WTO: Africa’s exports to grow by 5.3% in 2024, fastest in the world (Asaase Radio)

The World Trade Organisation (WTO) is projecting that exports from Africa will increase at the fastest pace in 2024 by 5.3% when compared with other regions. This is contained in the World Trade Organization’s trade outlook for 2024 According to the report, the continent’s exports will exceed pre-pandemic levels, but imports will continue to limp as a result of higher energy and commodity prices.

Moving forward, the report warns that geopolitical tensions and policy uncertainty could limit the extent of the trade rebound. Food and energy prices could again be subject to price spikes linked to geopolitical events. The report’s special analytical section on the Red Sea crisis notes that while the economic impact of the Suez Canal disruptions stemming from the Middle East conflict has so far been relatively limited, some sectors, such as automotive products, fertilisers and retail, have already been affected by delays and freight costs hikes.

Strong import volume growth of 5.6% in Asia and 4.4% in Africa should help prop up global demand for traded goods this year. However, all other regions are expected to see below average import growth, including South America (2.7%), the Middle East (1.2%), North America (1.0%), Europe (0.1%) and the CIS region (-3.8%).

Development aid hits record high but falls for developing countries (UNCTAD)

For millions of people, ODA means having electricity, medical care and food on the table. It means an opportunity for a better future. ODA, also referred to as aid, is the most stable and predictable source of external financing for developing countries, especially in times of crisis. But international crises leave visible marks on it, generating new demands and reshuffling priorities.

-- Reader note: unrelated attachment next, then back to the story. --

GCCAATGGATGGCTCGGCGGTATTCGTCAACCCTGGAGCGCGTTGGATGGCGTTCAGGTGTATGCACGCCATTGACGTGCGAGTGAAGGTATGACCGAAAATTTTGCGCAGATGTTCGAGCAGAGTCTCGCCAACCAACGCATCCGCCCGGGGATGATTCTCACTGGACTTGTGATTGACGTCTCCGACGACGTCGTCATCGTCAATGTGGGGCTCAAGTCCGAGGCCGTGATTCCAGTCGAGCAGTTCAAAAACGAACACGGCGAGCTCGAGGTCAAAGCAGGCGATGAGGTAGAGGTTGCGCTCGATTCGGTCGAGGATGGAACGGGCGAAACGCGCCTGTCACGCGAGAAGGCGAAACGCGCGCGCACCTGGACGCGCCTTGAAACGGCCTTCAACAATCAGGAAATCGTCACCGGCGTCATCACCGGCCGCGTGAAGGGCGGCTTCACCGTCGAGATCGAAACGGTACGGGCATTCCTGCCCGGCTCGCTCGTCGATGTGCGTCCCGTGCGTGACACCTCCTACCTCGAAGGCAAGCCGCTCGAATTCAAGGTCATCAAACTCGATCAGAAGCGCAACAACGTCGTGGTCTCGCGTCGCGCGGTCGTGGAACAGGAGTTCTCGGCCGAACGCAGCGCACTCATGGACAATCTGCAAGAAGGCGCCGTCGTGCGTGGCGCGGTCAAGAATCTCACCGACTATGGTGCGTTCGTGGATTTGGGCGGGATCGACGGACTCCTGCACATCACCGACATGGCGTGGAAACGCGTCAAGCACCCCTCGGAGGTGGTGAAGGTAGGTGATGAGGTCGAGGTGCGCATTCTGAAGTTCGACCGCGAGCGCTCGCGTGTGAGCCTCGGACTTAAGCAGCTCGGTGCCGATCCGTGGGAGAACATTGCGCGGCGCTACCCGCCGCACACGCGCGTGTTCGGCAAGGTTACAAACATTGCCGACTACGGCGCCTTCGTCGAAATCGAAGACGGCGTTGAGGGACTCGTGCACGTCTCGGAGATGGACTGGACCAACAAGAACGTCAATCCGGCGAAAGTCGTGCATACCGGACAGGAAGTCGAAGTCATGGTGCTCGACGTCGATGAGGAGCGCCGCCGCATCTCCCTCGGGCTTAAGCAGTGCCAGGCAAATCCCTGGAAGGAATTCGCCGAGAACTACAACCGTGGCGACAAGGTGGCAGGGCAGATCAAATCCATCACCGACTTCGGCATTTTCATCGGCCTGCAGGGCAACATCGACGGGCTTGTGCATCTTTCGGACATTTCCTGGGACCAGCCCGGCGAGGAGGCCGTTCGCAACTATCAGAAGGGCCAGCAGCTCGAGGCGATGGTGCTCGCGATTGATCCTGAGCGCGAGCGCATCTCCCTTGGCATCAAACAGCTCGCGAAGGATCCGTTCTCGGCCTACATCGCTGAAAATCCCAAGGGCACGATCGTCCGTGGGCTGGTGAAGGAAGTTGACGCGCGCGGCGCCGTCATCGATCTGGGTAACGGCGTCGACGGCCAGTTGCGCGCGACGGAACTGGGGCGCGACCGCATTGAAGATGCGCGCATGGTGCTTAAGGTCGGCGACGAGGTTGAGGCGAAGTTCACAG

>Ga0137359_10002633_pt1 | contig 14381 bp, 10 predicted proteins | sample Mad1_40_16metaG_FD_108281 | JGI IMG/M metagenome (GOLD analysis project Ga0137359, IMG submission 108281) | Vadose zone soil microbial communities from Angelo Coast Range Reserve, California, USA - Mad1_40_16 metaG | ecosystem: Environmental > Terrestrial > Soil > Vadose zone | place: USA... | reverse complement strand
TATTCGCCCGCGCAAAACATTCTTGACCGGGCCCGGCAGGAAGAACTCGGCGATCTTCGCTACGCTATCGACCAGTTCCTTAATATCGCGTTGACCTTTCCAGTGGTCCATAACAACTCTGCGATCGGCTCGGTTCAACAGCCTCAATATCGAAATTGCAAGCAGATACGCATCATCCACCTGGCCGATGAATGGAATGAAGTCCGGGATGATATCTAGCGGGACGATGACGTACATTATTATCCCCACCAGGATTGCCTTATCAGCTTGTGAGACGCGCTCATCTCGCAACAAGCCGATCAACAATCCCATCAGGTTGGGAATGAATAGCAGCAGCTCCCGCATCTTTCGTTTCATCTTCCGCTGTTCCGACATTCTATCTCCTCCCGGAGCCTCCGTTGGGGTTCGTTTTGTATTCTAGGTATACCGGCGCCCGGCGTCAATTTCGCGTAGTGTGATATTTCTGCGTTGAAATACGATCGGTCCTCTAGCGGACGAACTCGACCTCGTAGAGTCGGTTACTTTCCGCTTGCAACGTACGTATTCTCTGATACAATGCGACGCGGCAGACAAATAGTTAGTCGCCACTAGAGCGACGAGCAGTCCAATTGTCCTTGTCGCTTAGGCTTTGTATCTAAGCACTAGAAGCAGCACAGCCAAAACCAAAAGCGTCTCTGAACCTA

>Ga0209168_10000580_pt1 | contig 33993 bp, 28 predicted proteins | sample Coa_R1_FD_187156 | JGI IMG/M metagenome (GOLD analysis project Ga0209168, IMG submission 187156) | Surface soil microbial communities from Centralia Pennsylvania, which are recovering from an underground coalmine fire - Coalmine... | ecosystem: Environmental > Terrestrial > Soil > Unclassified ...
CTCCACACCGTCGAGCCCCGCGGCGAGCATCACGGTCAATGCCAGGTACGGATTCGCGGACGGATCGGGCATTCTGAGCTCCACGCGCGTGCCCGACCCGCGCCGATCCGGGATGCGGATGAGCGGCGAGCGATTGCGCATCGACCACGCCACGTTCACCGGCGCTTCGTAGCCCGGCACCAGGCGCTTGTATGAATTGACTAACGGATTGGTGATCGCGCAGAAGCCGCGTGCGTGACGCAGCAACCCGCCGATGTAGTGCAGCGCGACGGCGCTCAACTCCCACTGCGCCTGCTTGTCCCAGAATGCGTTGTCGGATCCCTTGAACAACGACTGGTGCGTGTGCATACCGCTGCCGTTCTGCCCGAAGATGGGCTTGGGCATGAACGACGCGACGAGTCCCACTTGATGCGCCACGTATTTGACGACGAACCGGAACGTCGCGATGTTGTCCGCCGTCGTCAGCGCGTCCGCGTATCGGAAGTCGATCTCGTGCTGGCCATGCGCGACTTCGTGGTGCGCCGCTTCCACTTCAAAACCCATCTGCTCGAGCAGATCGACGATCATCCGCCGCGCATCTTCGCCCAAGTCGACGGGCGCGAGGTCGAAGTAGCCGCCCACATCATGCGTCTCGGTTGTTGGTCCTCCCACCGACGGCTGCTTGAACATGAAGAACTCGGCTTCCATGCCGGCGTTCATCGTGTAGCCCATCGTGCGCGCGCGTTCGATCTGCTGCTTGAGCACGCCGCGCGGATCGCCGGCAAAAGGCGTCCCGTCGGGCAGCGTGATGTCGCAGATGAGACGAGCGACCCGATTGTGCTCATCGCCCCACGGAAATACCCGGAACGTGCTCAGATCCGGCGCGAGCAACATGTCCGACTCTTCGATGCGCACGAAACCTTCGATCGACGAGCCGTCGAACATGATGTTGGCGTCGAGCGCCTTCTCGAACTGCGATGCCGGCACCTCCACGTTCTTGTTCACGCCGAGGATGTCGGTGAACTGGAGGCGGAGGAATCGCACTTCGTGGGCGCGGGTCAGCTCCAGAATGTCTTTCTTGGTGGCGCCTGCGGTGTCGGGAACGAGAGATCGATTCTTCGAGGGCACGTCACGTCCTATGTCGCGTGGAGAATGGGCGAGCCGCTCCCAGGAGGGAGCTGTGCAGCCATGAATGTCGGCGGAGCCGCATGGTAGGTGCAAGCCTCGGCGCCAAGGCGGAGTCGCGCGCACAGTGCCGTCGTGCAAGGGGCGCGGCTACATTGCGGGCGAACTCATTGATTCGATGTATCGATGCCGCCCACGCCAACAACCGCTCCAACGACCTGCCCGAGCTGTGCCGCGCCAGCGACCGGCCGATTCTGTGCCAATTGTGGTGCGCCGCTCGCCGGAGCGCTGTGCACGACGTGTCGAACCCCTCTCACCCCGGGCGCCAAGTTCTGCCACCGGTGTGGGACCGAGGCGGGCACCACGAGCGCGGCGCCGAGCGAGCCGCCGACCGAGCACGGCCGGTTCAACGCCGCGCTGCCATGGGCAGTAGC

A new report by the UN Global Crisis Response Group entitled “Aid under pressure“ analyses the shifts in ODA. Despite reaching record levels in 2022, ODA decreased by $4 billion for developing countries, marking a 2% drop. Over 70 developing countries, including 24 least developed countries and 15 small island developing states, suffered declines. The affected countries are home to more than 2.9 billion people. Moreover, ODA fell $143 billion short of the Sustainable Development Goal 17 target.

In 2022, members of the Development Assistance Committee (DAC) devoted just 0.37% of their gross national income (GNI) to ODA. Had they met the SDG 17.2 aid target of 0.7%, they could have almost doubled aid inflows to developing countries.

Quick links

Embracing regional integration could be SA’s way out of its financial pickle (EWN)

China continues to dominate an expanded BRICS (East Asia Forum)

Italy to invite African, South American leaders to G7 summit (Reuters)

G20 members make limited progress on decarbonisation (EnvironmentJournal)

Paving the way for a sustainable future: A conversation with UN General Assembly President Dennis Francis (UN News)

Opinion: Moving from hype to reality – how green hydrogen’s role in the energy transition is evolving (Engineering News)